Release Date: Jul 29, 2019
Series: The Bareknuckle Bastards
Heat Level: Sensual/Hot
Imprint: Avon Books
Brazen and the Beast is the second book in Sarah MacLean’s The Bareknuckle Bastards series. It follows Lady Henrietta Sedley who has just turned twenty-nine and has decided to take her life into her hands with a series of carefully laid plans labeled under “The Year of Hattie”. The first of which includes experiencing the pleasures of “body” which she will inevitably have to live without as a spinster in her coming years. As she sets about this quest, she is stopped by the discovery of an unconscious, very handsome man in her carriage. The man turns out to be Saviour Whittington, one of the kings of Covent Garden and its underground network of illegal activities. Whit was trapped into the carriage by Hattie’s brother and finds himself drawn to her even as he is plotting to take down her brother. The two of them embark on a rivalry to gain control and power over their business, with a bit of pleasure thrown into the mix.
To get right into it, I was not a fan of this book – it is probably my least favourite from Sarah MacLean (who normally I love). There are a number of issues I have with this whole series that I will get into in a bit. Basically, if you have read the first book in the series (Wicked and the Wallflower), you can rest assured that you have read this book as well. The series is essentially about three brothers who are all born on the same day to three different women. Through a number of childhood occurrences which I won’t get into, two of the brothers are living in Covent Garden and have amassed wealth through illegal trading. The remaining brother has taken over their father’s title as Duke and is trying to kill his brothers while trying to find and stalk out their fake sister. This is the plot at the heart of this series. Seem kind of weird? Because it is!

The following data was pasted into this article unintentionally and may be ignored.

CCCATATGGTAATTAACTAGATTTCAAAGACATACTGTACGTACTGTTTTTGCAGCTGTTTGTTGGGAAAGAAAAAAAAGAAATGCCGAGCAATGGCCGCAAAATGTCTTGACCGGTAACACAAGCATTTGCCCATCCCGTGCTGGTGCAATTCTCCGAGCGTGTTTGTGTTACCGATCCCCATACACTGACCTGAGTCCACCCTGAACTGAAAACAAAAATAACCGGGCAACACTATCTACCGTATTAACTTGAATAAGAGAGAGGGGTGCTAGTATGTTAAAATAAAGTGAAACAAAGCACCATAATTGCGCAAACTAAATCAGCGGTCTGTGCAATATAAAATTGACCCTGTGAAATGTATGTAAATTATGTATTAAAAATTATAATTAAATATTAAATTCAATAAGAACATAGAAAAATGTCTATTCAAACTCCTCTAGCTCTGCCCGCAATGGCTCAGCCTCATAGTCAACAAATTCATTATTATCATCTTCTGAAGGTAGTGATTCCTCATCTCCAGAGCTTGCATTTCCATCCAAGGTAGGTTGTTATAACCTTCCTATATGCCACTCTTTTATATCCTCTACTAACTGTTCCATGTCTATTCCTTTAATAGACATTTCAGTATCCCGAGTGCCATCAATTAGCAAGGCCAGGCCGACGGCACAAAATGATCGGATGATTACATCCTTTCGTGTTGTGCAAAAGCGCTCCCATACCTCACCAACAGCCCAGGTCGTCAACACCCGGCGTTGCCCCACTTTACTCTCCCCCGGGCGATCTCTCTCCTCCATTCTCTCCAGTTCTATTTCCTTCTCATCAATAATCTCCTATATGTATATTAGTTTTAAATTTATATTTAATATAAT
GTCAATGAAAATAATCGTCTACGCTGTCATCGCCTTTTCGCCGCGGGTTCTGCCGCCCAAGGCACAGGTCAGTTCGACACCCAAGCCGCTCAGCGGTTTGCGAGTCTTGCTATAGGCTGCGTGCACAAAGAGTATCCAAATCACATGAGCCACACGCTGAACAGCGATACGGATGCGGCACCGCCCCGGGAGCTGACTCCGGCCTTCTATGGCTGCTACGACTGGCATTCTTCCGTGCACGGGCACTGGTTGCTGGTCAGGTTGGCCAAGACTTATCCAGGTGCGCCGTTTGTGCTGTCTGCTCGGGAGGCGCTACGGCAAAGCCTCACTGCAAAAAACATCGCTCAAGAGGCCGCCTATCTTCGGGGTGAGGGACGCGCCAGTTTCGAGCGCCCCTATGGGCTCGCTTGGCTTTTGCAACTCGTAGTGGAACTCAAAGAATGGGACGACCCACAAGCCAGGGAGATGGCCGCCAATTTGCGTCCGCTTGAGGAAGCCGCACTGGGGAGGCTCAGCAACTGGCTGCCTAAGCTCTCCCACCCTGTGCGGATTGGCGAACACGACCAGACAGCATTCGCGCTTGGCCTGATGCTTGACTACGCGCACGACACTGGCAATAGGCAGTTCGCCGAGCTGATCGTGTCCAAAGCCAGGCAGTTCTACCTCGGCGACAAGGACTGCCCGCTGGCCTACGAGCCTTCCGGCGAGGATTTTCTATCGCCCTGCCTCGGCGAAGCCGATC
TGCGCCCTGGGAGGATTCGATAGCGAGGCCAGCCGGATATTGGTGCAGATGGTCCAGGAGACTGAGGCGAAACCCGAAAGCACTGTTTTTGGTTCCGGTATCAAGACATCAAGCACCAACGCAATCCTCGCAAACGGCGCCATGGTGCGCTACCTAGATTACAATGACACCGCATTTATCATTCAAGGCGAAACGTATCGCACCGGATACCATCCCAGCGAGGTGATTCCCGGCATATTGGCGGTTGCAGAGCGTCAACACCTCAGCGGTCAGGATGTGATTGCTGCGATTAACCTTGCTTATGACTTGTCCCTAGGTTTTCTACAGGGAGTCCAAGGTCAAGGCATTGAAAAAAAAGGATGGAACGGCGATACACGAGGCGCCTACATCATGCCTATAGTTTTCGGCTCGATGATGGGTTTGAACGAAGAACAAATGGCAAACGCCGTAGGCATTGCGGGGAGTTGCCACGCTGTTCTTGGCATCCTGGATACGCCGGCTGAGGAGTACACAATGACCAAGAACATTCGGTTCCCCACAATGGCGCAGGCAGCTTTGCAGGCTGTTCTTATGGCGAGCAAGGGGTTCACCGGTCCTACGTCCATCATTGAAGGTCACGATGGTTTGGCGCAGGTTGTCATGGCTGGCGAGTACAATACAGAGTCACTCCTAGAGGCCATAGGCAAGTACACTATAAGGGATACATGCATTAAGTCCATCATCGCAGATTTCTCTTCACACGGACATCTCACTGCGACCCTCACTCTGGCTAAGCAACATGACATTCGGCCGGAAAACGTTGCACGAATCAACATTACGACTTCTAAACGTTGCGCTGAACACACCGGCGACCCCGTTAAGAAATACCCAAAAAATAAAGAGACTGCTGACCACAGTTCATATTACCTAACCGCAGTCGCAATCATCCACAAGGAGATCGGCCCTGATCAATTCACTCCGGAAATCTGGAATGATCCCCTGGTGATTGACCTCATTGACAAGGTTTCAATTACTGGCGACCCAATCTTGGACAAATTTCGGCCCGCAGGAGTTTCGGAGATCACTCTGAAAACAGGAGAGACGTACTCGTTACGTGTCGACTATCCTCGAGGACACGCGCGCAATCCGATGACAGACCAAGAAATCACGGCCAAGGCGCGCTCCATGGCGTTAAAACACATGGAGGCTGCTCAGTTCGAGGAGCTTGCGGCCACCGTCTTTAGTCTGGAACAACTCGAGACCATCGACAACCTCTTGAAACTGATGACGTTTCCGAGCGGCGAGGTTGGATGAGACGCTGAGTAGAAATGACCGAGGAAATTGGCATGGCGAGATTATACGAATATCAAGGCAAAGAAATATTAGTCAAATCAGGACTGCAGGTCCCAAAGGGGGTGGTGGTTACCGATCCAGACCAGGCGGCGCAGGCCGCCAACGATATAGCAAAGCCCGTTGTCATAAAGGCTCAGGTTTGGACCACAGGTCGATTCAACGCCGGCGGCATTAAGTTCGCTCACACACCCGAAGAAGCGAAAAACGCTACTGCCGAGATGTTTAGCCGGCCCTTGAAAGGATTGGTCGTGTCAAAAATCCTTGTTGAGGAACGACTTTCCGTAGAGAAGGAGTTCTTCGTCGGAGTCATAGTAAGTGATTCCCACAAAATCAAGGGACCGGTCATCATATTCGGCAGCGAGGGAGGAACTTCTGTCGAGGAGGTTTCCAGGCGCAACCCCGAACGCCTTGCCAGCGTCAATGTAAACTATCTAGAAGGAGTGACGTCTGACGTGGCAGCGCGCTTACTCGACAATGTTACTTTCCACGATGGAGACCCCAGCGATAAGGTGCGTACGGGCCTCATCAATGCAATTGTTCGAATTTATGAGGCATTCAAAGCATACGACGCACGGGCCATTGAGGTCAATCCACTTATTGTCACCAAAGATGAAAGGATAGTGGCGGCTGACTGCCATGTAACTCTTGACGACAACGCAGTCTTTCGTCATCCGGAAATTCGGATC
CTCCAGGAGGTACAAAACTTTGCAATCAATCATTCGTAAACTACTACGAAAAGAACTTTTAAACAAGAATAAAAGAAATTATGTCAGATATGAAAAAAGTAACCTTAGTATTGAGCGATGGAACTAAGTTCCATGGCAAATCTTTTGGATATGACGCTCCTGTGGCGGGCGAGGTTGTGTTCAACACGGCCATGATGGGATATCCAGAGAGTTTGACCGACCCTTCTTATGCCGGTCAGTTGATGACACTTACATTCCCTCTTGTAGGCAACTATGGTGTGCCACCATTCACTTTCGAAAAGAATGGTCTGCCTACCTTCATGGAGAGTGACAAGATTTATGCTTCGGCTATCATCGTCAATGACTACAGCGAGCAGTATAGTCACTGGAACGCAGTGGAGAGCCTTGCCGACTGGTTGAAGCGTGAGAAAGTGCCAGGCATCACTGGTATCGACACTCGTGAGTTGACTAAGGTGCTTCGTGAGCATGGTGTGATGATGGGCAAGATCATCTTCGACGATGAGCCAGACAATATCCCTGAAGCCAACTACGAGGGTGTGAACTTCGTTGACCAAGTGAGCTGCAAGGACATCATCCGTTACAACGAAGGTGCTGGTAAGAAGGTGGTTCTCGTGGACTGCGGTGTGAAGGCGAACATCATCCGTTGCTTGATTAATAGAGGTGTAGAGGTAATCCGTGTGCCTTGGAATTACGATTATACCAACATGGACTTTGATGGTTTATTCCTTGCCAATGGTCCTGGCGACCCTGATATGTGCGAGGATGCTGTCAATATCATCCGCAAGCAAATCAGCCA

The whole premise of Hattie taking over her father’s business seems a bit periodically inaccurate to me. Which is also echoed by some of the other characters in the book who tell her that woman cannot own a shipping business no matter how good at it they are. While I hate to type that, for that time period…I would agree. Especially for a woman whose father is an Earl (although she herself is not an aristocrat so I can understand why this was brushed aside). I love heroines who are strong in their own rights and find ways to work around the restrictions and cultures they were born into, and I just did not find that to be the case with Hattie. She had all these grand plans for taking control of her life but always seems to have them slip her mind a little whenever Whit’s body is close to hers. She quickly falls back to the “body” part of her plans to justify giving into him when she is supposed to be his rival fighting for her company.
My major problem with this book and this whole series is that there is an underlying theme of romanticizing problematic relationships. Whit (and his brother in the first book) seems to abuse his power to get what he wants and he holds this over Hattie, all in the name of protecting her from his brother. This caused a tremendous amount of hurt and pain to Hattie, and Whit does not properly explain his actions until very late into the novel, and yet Hattie just continues to forgive him every time he kisses her and then goes back to being mad at him. I think authors need to really stop romanticizing this type of mental back and forth that can actually be very harmful in real relationships. Additionally, the whole brother trying to kill them all subplot to get to a girl is also very problematic.
While I am a big fan of Sarah MacLean, this series is not one that I would personally recommend.